Arab League divided over its Syria mission

Arab League divided over its Syria mission

Arab League divided over its Syria mission

Arab League observers, in orange vests, attend a mass held in Damascus on Jan 9. The observers faced accusations that the Syrian regime is interfering in their work. AFP photo

The Arab League is divided over Syria, with Qatar as the most vocal critic and Algeria defending steps taken by Damascus, as two further monitors quit their duty in the mission.

Algeria’s foreign minister said Jan. 12 that Syria’s government had taken steps to defuse the crisis in the country and was the taking up arms against the opposition that threatened wider violence. The comments by Mourad Medelci at a U.N. news conference highlighted differences among Arab states over the 10-month-old anti-government uprising in Syria, which an Arab League monitoring mission is currently investigating.

“The government has taken some steps. Perhaps not enough, but some steps – in the sense that there has been a withdrawal of heavy weapons from the cities that are having problems now,” Medelci said.

Qatar, however, is critical whether the Arab League mission is meaningful any longer. Qatari Prime Minister Sheikh Hamad bin Khalifa al-Thani, who heads the Arab League committee on Syria, said doubts were growing about the effectiveness of the monitors.

“I could not see up until now a successful mission, frankly speaking,” he told a joint news conference with U.S. Secretary of State Hillary Clinton in Washington. “We hope we solve it, as we say, in the house of the Arabs, but right now the Syrian government is not helping us.”

Any admission that the monitoring mission has failed will pile pressure on the Arab League to refer Syria to the U.N. Security Council, although a Western diplomat there said Algeria, Iraq and Egypt were likely to oppose such a step. Western powers say Russia, a long-standing ally of Damascus, has blocked any tough moves by the council against Damascus and only a direct appeal by the League could shift Moscow’s view.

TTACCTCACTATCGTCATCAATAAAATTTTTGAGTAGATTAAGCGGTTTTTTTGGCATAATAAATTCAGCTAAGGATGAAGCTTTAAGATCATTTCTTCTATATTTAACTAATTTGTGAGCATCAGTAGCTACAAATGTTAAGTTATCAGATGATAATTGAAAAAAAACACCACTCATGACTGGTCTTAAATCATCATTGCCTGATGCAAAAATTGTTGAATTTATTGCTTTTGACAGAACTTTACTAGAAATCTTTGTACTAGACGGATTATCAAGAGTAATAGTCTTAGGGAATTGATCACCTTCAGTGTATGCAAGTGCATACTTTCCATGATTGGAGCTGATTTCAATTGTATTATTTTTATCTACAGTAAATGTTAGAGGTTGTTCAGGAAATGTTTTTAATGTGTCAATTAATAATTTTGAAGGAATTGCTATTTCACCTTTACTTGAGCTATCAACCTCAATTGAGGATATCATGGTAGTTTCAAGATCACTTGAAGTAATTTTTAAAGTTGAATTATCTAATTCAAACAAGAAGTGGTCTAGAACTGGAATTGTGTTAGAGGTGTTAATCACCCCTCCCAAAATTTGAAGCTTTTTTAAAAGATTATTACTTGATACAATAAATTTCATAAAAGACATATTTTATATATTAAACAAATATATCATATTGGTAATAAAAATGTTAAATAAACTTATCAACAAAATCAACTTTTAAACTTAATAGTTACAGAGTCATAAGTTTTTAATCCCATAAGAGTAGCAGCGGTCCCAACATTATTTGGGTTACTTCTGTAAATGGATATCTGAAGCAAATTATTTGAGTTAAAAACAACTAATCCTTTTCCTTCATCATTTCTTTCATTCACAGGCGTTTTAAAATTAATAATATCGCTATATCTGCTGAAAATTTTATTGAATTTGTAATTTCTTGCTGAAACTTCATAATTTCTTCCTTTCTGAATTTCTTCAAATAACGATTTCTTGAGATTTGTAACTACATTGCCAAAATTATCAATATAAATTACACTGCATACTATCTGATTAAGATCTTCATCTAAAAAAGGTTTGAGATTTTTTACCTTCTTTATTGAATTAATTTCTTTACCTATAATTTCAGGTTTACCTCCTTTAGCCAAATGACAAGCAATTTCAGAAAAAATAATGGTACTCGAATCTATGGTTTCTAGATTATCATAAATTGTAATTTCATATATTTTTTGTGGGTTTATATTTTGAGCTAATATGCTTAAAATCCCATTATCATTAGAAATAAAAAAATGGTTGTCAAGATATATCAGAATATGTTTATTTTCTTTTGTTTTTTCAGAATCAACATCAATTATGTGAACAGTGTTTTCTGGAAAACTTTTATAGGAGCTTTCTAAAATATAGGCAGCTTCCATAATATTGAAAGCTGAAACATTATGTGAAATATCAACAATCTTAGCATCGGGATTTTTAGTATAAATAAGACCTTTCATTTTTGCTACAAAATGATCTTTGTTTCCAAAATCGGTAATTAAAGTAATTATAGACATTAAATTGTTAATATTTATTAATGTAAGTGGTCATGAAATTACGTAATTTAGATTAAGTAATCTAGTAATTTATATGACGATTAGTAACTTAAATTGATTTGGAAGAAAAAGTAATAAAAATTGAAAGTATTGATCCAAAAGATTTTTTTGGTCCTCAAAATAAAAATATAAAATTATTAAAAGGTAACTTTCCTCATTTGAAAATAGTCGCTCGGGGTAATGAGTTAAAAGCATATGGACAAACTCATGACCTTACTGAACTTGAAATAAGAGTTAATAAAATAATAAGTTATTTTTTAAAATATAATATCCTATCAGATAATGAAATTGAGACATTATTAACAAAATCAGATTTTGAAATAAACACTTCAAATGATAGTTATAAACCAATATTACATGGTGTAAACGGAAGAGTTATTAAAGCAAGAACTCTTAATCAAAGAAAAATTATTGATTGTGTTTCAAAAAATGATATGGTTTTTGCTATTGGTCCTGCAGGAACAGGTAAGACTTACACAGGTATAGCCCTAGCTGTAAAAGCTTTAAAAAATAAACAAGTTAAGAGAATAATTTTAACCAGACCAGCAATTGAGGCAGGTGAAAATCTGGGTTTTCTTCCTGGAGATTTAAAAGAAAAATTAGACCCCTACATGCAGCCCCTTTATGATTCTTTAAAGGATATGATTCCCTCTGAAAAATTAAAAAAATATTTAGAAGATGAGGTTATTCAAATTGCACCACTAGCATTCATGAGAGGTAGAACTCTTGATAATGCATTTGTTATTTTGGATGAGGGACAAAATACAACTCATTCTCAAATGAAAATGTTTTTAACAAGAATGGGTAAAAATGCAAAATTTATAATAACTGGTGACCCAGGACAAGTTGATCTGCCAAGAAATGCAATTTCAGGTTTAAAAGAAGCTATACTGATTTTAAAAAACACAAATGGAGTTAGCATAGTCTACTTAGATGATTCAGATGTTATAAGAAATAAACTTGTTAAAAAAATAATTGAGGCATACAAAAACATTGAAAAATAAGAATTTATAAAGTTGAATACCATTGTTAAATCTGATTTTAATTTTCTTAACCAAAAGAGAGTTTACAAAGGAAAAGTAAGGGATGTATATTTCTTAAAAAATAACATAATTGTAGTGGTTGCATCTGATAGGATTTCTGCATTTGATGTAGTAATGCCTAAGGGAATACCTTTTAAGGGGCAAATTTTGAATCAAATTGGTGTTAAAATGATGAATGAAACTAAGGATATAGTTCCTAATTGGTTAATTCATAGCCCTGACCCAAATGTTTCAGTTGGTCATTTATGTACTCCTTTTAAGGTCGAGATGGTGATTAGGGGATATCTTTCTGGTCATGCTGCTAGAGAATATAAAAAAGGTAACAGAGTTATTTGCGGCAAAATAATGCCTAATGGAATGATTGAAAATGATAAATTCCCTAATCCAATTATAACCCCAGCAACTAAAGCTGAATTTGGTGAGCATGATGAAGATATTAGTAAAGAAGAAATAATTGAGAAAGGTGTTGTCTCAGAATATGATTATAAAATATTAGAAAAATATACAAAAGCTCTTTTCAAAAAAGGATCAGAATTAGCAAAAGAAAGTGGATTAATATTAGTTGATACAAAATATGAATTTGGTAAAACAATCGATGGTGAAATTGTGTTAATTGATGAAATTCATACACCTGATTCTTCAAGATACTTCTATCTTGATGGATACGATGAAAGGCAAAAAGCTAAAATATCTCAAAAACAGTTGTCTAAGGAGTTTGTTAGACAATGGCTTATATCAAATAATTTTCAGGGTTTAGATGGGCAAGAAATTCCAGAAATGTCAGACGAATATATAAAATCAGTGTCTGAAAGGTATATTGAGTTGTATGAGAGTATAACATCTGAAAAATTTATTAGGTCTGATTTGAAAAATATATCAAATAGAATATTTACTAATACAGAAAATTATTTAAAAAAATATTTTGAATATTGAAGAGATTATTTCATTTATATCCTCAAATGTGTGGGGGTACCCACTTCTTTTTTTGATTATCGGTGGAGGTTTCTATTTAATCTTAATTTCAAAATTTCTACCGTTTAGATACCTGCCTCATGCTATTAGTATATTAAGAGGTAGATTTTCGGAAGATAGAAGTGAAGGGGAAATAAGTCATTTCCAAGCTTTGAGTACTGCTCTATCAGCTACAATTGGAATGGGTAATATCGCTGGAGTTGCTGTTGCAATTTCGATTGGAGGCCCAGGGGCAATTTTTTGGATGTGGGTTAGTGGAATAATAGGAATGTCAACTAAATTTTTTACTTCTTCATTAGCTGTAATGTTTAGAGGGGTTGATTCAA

The killings continued in Syria, including a French journalist, despite the Arab League’s presence. However, Medelci said the shooting was coming from both sides, and that the opposition had prevented the Arab League mission from reaching neighborhoods it controlled.

The Arab League’s head of the Syria observer mission Sudanese Gen. Mohammed Ahmed al-Dabi, raised particular concern because he served in key security positions under Sudanese President Omar al-Bashir, who is wanted for crimes against humanity in Darfur. That raised questions about whether Arab League member states, with some of the world’s poorest human rights records, were fit for the mission to monitor Syria’s compliance with a peace plan.

The observers also faced accusations that the Syrian government is interfering in their work. Team member Anwer al-Malek quit, telling Al-Jazeera of his disgust that the al-Assad regime was committing “war crimes” against its own people. “The mission was a farce, and the observers have been fooled,” he said. Al-Dabi said in a statement that al-Malek’s comments were baseless and that he had not left his hotel for six days because he said he was sick.

Adnan al-Khudeir, head of the Cairo operations room to which the monitors report, told reporters Jan. 12 that two observers, one from Algeria and one from Sudan, would be returning to their home countries. He did not identify them but said the Algerian cited health reasons and the Sudanese cited personal reasons.

The Arab League chief, Nabil Elaraby said that Syrian President Bashar al-Assad’s regime was either not complying or only partially complying with an Arab League plan that Syria signed last month to end its crackdown. “We are very concerned because there were certain commitments that were not complied with,” he said in Cairo, where the League is based. “If this continues, it may turn into civil war.”

The U.N. estimates more than 5,000 people have been killed since the uprising began in March 2011.